Bugging out: The lines that Ai Weiwei still cannot cross in China, after artist finds listening devices hidden in Beijing studio
The artist has his passport back and has staged solo shows in Beijing again, but only of new, non-political work
Ai Weiwei’s discovery of bugging devices in his Beijing studio, announced at the weekend, has come at a time when the Chinese government appears to have taken a more relaxed attitude towards the country’s most famous dissident artist.
It is unclear when the devices were planted but they were uncovered during recent renovations and Ai made the discovery public after he returned from his first overseas trip since being detained four years ago by Chinese police, who confiscated his passport.
When Beijing returned his passport and allowed him to visit Europe in September - including a stop in London, where the Royal Academy of Arts is hosting a major exhibition of his works - the art world assumed the Chinese government had somehow decided Ai was no longer persona non grata.
In another development, Beijing galleries were allowed, for the first time, to host solo exhibitions of the artist's work. No fewer than three separate shows opened in June.
But there are still lines that cannot be crossed. The Beijing exhibitions all featured new works that were not political. One of the curators, Cui Cancan, is currently in Hong Kong for the opening of another solo show for the artist at Tang Contemporary Art’s new gallery space in Central. Behind 16 wooden balls constructed using traditional Chinese carpentry and joinery techniques is a big reproduction of a selfie that Ai took in 2008 during one of the many times he was taken away by the police for questioning over the years. It remains impossible for any Chinese gallery to feature such a direct reminder that Ai is as much an activist as he is an artist, according to Cui.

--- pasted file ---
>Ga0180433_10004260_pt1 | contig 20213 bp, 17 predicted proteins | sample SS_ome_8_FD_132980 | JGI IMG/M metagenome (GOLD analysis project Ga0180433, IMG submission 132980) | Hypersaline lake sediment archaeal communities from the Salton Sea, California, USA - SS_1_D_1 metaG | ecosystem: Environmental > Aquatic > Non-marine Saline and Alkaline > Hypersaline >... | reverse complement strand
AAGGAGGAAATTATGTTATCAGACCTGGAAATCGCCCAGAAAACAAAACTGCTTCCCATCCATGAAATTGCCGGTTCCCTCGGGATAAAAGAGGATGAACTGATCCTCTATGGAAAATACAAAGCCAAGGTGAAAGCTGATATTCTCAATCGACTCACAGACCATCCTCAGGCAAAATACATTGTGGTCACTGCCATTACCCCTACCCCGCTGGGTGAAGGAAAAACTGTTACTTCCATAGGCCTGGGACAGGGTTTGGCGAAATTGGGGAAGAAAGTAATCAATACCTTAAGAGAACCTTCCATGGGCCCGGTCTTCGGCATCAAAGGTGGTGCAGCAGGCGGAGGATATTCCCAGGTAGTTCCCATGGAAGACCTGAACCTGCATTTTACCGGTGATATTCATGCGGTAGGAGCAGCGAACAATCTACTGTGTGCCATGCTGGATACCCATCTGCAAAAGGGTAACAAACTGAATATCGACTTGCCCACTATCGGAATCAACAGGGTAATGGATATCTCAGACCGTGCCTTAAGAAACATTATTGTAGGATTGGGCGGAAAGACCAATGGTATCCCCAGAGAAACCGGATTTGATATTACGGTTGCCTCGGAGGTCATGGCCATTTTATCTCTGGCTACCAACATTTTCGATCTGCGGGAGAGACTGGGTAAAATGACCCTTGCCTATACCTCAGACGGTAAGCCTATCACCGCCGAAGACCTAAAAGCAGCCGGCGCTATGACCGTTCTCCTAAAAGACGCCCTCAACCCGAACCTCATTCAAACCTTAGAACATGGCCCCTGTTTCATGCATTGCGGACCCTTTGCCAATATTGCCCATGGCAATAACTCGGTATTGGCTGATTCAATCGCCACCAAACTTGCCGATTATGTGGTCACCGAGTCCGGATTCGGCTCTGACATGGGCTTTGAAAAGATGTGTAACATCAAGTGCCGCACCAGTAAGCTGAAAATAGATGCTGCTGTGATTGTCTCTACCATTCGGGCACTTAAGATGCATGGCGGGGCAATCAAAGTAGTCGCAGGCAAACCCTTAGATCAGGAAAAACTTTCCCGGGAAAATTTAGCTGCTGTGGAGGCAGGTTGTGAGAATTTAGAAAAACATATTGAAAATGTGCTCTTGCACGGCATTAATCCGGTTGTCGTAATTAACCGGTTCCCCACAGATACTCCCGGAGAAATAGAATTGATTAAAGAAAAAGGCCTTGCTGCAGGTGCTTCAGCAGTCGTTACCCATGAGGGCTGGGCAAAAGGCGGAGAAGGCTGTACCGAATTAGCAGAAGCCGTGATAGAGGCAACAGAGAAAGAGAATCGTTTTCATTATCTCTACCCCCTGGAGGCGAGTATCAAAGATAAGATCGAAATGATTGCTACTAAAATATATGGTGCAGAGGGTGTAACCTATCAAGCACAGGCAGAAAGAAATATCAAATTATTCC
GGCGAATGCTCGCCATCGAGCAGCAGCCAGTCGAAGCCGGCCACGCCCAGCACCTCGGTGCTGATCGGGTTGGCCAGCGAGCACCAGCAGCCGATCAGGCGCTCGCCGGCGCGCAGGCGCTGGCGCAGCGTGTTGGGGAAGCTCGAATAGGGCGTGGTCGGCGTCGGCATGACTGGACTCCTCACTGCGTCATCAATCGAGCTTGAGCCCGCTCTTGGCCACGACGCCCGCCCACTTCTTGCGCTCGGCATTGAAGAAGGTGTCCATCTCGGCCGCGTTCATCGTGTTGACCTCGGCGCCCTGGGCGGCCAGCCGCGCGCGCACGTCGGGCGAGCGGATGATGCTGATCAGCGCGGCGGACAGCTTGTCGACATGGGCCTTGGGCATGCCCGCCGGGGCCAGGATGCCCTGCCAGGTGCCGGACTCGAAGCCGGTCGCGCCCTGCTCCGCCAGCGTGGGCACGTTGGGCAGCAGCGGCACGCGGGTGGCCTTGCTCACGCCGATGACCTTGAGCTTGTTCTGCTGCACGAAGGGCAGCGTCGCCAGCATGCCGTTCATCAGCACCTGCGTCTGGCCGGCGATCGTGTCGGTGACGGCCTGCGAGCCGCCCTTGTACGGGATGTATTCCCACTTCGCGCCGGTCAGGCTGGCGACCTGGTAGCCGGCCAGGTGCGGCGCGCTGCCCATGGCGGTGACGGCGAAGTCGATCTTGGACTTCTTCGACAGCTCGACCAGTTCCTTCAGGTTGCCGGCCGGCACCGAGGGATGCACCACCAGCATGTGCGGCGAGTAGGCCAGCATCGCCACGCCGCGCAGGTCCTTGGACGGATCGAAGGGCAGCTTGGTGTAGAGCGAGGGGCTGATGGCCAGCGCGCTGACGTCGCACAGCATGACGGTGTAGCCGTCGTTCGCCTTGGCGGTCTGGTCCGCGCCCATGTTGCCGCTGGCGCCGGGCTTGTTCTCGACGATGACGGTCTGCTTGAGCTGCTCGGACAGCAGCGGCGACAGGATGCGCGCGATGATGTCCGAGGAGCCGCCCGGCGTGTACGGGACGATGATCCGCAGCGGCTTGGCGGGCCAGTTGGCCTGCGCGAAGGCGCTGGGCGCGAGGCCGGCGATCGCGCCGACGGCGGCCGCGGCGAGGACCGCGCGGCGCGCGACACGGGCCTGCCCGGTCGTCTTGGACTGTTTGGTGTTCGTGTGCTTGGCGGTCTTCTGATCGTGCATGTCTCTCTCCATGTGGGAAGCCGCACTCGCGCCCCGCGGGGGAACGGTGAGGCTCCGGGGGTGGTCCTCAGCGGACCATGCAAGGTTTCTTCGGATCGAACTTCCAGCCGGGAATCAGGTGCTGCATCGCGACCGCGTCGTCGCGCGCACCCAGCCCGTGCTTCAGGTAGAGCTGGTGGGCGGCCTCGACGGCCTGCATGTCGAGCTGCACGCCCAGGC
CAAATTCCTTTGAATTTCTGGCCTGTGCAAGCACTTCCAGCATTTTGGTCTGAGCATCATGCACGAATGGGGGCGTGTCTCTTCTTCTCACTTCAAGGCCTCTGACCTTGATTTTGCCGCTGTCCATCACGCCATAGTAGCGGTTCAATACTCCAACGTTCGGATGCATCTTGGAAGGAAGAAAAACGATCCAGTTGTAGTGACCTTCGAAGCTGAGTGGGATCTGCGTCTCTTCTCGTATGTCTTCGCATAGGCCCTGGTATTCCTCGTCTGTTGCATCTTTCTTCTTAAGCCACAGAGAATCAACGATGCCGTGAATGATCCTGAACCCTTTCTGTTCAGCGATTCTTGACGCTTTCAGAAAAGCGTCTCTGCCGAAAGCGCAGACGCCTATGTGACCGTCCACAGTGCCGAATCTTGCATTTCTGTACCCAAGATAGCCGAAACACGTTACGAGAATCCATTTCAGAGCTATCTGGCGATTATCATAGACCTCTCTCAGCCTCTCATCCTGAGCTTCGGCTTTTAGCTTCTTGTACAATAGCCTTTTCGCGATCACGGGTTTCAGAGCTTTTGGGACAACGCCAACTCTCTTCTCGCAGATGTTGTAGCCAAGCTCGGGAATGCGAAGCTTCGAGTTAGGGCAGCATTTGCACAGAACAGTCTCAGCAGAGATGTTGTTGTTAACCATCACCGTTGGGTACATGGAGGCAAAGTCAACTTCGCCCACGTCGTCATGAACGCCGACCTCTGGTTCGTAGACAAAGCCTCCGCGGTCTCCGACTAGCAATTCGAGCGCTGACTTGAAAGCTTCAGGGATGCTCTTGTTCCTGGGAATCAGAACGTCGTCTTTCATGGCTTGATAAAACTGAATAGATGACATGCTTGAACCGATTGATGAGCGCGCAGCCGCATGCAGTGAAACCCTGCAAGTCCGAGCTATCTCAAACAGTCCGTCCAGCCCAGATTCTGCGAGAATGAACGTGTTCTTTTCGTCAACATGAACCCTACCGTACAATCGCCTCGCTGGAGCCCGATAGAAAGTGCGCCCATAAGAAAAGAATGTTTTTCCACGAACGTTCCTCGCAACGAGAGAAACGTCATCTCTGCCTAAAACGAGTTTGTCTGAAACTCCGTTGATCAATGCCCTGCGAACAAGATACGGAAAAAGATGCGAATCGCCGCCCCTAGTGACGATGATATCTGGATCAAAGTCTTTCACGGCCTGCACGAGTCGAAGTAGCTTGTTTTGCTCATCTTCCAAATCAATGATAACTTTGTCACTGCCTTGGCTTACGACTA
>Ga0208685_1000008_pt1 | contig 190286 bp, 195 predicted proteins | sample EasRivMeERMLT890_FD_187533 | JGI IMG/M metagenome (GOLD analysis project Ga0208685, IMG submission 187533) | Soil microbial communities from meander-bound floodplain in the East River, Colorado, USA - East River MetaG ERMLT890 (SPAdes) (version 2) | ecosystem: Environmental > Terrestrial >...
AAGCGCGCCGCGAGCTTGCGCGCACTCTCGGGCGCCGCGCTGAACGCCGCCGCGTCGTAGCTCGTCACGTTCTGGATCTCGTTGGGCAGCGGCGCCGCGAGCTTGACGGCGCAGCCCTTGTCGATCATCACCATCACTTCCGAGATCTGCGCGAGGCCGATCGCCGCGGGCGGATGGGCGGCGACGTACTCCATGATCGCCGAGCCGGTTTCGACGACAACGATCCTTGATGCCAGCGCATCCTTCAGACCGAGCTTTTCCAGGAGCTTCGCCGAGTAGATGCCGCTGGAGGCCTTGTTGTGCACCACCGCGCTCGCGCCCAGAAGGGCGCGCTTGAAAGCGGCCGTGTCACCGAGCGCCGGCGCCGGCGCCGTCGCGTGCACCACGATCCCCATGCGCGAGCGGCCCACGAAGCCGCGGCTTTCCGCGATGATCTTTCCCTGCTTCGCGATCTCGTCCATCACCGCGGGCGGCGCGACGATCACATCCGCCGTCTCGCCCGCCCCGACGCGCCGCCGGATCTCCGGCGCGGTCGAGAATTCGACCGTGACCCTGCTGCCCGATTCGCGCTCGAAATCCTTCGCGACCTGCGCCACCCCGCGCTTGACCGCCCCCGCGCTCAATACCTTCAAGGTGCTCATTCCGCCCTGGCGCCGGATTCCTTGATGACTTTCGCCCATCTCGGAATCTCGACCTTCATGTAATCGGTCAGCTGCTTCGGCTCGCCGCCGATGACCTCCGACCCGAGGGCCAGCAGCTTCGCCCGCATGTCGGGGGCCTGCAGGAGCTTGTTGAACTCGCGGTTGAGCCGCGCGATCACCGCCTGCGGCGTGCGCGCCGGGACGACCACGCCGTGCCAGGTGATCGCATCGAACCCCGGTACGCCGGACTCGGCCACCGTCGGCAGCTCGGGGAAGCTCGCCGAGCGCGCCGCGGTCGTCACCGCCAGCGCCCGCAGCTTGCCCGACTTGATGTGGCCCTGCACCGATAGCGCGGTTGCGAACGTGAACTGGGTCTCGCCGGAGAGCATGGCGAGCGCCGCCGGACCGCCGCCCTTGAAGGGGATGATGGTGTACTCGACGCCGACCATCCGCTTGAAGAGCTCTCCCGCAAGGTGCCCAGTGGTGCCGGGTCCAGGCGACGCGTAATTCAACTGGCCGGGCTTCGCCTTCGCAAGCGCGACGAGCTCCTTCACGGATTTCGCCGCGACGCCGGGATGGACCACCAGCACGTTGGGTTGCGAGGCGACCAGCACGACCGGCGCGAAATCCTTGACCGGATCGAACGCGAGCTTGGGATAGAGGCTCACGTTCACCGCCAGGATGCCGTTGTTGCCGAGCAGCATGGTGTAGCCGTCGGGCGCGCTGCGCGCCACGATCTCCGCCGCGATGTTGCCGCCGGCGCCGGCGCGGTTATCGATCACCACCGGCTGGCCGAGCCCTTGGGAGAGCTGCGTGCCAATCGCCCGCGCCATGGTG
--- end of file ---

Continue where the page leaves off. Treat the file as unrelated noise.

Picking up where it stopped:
The year 2008 was particularly significant to Ai. He had long been a thorn in the side of Beijing, but he really upset officials that year when he blamed the death of thousands of schoolchildren in the Sichuan earthquake on corruption. His campaign to draw attention to the so-called “tofu” buildings that collapsed on the victims – substandard structures that resulted from kickbacks – led to a vicious beating by police in 2009. Then, in 2011, he was arrested on what he claims were trumped-up charges of tax evasion and held in solitary confinement for 81 days.
He told the New York Review of Books in an interview last month that he would try to talk less about politics. But upon discovering that his studio was bugged, he did not hesitate to point the finger at government agents and announced the discovery to his massive social media following with typical flair: he put up a video showing firecrackers being set alight right next to one of the sinister devices with a caption, “Can you hear me all right?”
Perhaps it was a way for the flamboyant artist to assure his fans that he had not gone mellow on them.
Meanwhile, Ai’s works are doing well at auction. On Sunday, Sotheby’s sold his Map of China in Hong Kong for HK$11.8 million, surpassing the top pre-sale estimate. Another work, Forever Bicycles, was sold for HK$5.7 million.